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Guinea Pigs are social creatures and as such like living in herds. A Herd is a group of guinea pigs. Males with males, females with females or an altered male with females, any group of 2 or more. More information on Neutering can be found here: Neutering.

Introductions should always be done after a 3 week wait where you keep both new pigs a part for healthy safety. They should be done in a neutral area, not in their cages, a kitchen floor works REALLY well for this. Place down lots of food: Veggies like lettuce and bell peppers. Hay piles are a great idea too!

DO NOT place anything they can try and claim like a igloo, cuddle cup or a tube/tunnel. They may fight over them.

When you try to introduce guinea pigs you will notice some scary things, but never fear here is some sounds/actions with what it means/if its normal.

Rumblestrutting: a deep purr accompanied by a swaying motion, they will rock on their hind legs.
Teeth Chattering: it is as it sounds and is a warning to the other guinea pig to be careful.
Chasing: this is normal.
Butt Sniffing: guinea pigs have scent glands located about where a tail would be if they had one.
Nipping: as long as no blood is drawn this is acceptable.
Humping: this is a normal dominance behavior and will happen with any combination of genders.
Jumping: some pigs with jump at another pig, don’t stop this behavior unless a fight occurs.

Now those are all normal but the following is cause for concern:
Hair Raised: guinea pigs will puff up the hair around their neck to appear larger and more intimidating.
Showing Teeth/Yawning at another pig: this is a sign of possible aggression.
Crouching: Your guinea pig will lower itself to the ground in a pounce type position, get ready, they are thinking about jumping at the other pig.
Snorting: Sounds like a strong puff or hiss.

If you notice these have a towel or something else to cover the pigs because usually the following will happen:
Bite attacks: no longer warning nips, they are lunges with intent to harm.
Standing and facing each other: this is a clear, brief signal of their intent to launch full attacks at each other. Separate if possible before the attack.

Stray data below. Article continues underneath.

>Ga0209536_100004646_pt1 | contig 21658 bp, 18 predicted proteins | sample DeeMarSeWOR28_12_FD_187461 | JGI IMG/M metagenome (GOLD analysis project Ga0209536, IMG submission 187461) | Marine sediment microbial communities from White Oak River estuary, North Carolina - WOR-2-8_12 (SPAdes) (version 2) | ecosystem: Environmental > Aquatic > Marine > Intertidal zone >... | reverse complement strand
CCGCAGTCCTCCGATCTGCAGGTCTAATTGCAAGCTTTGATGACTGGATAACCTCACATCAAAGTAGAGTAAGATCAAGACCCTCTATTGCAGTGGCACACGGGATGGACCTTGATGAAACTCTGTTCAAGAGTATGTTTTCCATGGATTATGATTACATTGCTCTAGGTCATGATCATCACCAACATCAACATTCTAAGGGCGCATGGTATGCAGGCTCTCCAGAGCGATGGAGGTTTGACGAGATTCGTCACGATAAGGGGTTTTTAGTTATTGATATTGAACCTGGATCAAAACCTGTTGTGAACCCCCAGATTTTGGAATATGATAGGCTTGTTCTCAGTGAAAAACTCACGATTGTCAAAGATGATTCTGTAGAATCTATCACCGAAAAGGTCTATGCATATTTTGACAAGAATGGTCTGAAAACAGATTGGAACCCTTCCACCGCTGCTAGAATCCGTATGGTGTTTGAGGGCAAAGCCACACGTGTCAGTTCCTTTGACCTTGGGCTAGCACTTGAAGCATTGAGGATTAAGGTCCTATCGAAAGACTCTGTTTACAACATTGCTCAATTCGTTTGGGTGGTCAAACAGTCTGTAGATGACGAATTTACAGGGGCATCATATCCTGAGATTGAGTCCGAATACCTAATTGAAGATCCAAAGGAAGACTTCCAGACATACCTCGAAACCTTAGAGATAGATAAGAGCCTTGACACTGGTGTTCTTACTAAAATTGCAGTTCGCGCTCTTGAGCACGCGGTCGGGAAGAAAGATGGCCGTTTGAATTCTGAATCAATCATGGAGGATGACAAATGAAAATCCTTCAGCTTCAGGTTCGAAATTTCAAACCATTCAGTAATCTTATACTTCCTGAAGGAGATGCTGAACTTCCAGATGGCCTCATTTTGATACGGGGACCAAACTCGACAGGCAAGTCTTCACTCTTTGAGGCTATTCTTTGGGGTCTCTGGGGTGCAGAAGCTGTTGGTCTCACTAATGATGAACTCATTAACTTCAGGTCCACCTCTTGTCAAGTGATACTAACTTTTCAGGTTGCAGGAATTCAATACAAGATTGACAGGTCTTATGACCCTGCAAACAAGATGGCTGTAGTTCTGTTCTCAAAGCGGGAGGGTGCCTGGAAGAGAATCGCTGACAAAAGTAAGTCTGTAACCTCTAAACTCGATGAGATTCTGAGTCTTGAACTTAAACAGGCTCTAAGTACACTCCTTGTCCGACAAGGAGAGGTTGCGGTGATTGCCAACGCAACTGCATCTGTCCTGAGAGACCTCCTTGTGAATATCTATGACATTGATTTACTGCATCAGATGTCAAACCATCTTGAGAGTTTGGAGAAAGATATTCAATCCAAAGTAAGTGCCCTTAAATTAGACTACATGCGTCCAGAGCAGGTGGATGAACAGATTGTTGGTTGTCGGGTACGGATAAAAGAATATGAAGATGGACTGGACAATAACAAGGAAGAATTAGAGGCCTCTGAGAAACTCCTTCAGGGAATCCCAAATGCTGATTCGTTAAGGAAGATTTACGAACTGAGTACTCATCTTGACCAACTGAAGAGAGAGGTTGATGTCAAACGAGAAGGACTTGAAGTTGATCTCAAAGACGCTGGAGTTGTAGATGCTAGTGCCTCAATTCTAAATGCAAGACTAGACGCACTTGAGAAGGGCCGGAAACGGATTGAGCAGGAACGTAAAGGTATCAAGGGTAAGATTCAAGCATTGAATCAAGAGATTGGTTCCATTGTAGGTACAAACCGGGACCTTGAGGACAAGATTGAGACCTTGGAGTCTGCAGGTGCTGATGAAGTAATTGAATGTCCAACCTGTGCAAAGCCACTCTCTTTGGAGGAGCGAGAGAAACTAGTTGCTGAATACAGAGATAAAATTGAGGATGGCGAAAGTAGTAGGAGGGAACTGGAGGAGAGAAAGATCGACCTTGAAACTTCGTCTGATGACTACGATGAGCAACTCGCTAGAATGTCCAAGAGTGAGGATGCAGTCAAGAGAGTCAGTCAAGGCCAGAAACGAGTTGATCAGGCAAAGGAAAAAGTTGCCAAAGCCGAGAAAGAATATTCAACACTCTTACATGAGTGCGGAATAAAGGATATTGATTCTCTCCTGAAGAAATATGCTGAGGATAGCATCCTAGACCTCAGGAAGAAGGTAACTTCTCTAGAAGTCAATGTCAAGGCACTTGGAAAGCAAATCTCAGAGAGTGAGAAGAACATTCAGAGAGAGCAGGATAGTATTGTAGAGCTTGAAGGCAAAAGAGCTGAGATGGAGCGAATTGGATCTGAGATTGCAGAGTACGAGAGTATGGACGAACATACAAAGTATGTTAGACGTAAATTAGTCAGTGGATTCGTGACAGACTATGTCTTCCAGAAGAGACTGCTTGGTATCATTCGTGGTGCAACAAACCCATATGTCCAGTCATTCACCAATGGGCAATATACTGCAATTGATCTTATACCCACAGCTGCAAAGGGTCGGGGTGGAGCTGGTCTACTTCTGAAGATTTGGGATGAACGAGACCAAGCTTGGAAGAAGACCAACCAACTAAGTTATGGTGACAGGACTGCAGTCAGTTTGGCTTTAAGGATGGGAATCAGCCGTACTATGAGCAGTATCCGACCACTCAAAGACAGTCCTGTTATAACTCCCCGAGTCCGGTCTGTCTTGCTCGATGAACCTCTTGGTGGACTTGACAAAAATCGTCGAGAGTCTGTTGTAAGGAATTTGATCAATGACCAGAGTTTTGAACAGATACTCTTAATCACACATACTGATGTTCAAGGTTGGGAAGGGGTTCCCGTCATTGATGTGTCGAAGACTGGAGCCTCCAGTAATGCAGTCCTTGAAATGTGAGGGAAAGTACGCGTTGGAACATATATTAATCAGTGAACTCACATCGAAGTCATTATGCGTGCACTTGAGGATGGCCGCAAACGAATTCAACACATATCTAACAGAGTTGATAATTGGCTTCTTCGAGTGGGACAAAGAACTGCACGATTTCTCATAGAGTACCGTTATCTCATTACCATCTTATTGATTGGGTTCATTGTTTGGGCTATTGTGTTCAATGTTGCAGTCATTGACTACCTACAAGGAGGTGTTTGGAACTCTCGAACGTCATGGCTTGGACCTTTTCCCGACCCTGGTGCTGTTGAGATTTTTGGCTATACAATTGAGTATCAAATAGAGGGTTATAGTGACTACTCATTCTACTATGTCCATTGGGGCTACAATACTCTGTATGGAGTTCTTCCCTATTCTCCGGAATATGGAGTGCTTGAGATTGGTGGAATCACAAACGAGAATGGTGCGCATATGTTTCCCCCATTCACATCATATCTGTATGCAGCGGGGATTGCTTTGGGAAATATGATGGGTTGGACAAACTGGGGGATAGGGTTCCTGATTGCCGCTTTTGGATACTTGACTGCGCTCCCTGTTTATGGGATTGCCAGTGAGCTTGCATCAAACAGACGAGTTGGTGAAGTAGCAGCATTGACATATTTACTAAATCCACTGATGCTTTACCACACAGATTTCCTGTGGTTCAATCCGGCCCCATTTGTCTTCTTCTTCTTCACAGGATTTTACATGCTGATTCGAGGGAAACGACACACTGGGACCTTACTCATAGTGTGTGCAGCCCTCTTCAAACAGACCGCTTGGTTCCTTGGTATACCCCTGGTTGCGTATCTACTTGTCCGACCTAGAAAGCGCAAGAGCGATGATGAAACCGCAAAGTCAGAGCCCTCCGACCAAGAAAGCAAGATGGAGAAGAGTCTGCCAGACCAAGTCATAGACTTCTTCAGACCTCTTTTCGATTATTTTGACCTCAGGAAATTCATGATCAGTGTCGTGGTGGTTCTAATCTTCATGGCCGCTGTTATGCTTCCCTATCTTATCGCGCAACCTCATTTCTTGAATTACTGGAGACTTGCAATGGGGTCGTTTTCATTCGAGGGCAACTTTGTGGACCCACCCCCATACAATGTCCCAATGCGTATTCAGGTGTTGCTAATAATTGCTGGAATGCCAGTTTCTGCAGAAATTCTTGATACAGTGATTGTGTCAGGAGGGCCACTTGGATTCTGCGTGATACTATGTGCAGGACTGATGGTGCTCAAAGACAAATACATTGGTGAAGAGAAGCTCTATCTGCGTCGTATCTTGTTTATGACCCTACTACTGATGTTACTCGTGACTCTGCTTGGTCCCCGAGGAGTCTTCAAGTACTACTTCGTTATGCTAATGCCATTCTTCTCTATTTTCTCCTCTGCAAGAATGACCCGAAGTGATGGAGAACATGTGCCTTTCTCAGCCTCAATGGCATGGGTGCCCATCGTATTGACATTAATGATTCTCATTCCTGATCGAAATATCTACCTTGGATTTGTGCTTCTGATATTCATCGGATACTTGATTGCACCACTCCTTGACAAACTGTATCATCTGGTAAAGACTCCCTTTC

Full battle: the pigs are locked together in a vicious ball of fur. This is very serious. Separate immediately, but be careful. Throw a towel over them and use a dustpan or something other than your hand to separate them. Unintended bites from their very sharp incisors can cause serious damage and hurts, A LOT!

While most "fights" are more or less only one guinea pig showing another he is boss some times things can be to much. Here are some suggestions on how to calm them down:

  • Clean out the cage. Removed everything, clean everything with vinegar and water. If you can throw plastic houses, toys, water bottles, and food dishes in the dish washer. When you put everything back it will be even ground, meaning there is not smell to mask and the "who's your boss" fight wont last as long.
Give them a bath together, Cavies that bath together stay together. Bathing them will make them smell the same and they will have a common dislike, you the bather.

One thing that I personally learned was once you start the introductions that's it! Do not remove them after a few minutes, this only starts the whole " I my name is bob whats yours?" all over again. Once you start the intro you must keep with it UNLESS THERE IS BLOOD. If they are having a royal smack down and blood coming from it then they probably will never be cage mates.
Another thing to think about is if you are planning on getting another male for your male, get either a older one or younger one. This usually helps, because who ever is old is usually boss. Though as I have learned this may not always stay that way. Sometimes when the younger male becomes a teen and hormones start coming in too strong and fights break out, but again only remove if there is blood.

BLOOD: If you have two pigs who have fought to the point of bloody injury it is best to not try putting them in the same cage.